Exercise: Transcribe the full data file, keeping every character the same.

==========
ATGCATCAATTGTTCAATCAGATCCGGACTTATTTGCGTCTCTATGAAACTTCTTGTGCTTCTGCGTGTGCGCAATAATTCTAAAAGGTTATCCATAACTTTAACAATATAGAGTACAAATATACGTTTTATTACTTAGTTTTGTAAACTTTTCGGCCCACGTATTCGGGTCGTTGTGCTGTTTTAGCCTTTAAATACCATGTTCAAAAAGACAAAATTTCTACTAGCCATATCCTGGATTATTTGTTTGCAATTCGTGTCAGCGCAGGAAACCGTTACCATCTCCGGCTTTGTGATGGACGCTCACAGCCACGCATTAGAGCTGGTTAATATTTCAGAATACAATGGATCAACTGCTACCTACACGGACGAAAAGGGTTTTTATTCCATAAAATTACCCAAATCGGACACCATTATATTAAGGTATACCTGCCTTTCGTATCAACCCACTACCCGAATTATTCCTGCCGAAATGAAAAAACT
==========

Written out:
ATGCATCAATTGTTCAATCAGATCCGGACTTATTTGCGTCTCTATGAAACTTCTTGTGCTTCTGCGTGTGCGCAATAATTCTAAAAGGTTATCCATAACTTTAACAATATAGAGTACAAATATACGTTTTATTACTTAGTTTTGTAAACTTTTCGGCCCACGTATTCGGGTCGTTGTGCTGTTTTAGCCTTTAAATACCATGTTCAAAAAGACAAAATTTCTACTAGCCATATCCTGGATTATTTGTTTGCAATTCGTGTCAGCGCAGGAAACCGTTACCATCTCCGGCTTTGTGATGGACGCTCACAGCCACGCATTAGAGCTGGTTAATATTTCAGAATACAATGGATCAACTGCTACCTACACGGACGAAAAGGGTTTTTATTCCATAAAATTACCCAAATCGGACACCATTATATTAAGGTATACCTGCCTTTCGTATCAACCCACTACCCGAATTATTCCTGCCGAAATGAAAAAACT